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A Planned City in the period of Rehoboam and Its Implication: A View from Tel Lachish Excavation in 2017

  • Korean Journal of Old Testament Studies
  • Abbr : KJOTS
  • 2017, 23(4), pp.384-409
  • DOI : 10.24333/jkots.2017.23.4.384
  • Publisher : Korean Society of Old Testament Studies
  • Research Area : Humanities > Christian Theology
  • Received : October 10, 2017
  • Accepted : October 30, 2017

Hoo-Goo Kang 1

1서울장신대학교

Accredited

ABSTRACT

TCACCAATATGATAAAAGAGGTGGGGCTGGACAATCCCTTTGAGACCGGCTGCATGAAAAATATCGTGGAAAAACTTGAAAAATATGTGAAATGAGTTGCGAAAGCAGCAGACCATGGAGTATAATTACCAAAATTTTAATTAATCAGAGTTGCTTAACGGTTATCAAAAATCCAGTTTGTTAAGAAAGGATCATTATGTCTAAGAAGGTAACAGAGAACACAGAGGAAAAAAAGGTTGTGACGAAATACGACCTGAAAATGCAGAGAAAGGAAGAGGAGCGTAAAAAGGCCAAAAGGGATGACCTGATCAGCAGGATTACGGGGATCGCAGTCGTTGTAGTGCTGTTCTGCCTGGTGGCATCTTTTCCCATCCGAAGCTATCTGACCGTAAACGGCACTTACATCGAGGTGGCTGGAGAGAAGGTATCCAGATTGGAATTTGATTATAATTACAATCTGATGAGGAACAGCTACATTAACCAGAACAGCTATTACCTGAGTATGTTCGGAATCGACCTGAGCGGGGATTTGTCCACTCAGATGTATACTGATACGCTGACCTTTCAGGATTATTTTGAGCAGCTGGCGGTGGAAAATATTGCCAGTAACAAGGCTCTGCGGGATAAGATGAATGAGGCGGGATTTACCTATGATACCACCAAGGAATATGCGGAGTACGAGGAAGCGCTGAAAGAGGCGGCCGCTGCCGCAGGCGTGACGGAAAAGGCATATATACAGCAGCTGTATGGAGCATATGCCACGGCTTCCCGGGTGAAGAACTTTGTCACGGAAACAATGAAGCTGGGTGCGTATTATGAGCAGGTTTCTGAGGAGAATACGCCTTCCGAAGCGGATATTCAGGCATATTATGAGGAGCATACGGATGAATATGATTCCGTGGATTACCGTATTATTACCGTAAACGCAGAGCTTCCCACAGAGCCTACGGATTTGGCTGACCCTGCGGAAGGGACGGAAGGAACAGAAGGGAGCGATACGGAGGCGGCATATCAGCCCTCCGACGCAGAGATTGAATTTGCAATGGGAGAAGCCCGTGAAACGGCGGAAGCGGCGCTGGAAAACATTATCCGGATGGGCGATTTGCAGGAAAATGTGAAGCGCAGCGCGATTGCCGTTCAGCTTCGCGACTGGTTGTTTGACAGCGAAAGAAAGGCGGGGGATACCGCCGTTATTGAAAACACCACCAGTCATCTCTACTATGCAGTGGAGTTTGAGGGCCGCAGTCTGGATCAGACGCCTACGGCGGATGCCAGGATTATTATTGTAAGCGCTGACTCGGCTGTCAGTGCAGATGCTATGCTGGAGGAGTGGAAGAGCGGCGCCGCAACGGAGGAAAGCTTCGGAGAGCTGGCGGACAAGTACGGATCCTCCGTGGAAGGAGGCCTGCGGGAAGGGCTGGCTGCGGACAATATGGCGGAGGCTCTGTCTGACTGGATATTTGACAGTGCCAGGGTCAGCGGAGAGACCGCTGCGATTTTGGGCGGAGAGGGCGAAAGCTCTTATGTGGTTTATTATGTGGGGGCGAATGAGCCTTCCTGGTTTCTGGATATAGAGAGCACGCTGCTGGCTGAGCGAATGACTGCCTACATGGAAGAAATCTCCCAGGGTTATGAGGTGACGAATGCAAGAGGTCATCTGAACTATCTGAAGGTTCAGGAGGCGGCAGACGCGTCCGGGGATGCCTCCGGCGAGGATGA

It is worthy of being very careful for biblical archaeologists to try to connect archaeological results with a biblical person or his/her period. If we would properly relate archaeological results from excavations at Tel Lachish to King Rehoboam, by taking biblical, historical, and archaeological considerations into account, the fifth level could be a reasonable candidate for his days. This paper reports that the 4th excavations at Tel Lachish in the year of 2017 revealed a series of three-room houses at Level 5 which were abutting against the city wall built with a regular width, 10 royal cubits, and discusses their biblical-archaeological implications. Combination of a public construction, a city wall, with private buildings in a three-room house type, built with a width of 5.2 meter in Level 5, indicates a planned city during the period of King Rehoboam. This leads us to assume that Lachish must be in the second category (a central city) out of the four stages of the city (the capital, a central city, a local city, and a fortress) indicated by Yigal Shiloh. This refutes the assertion of minimalists that the establishment of Judean kingdom was not possible until the 8th century BCE based on archaeological results, inter alia, from the City of David and Tel Lachish. In a chronological point of view in longue durée, it is understood that a tradition of constructing a planned city in Judah began at Khirbet Qeiyafa during the time of King David, at Tel Gezer during the time of King Solomon, and at Tel Lachish during the time of King Rehoboam. Later, Tell Beit Mirsim, Tel Beersheba, and so forth can be perceived to follow this tradition, indicating the construction of a well planned city. Albeit controversy among scholars, a pillared four-room/threeroom house considered to be a typical private house type of the ancient Israelites, which was based on the regional and chronological analysis, was revealed for the first time from Area BC in the Tel Lachish excavations in 2017. The finding of a series of pillared three-room houses at Lachish, known as the second important and traditional city in Judah, supports the argument that a pillared four-room/threeroom house is ethnographically associated with the ancient Israelites. In addition, the fact that pillared three-room houses were constructed against a city wall of Level 5 might indicate the religious intention of King Rehoboam to keep a law of purification.

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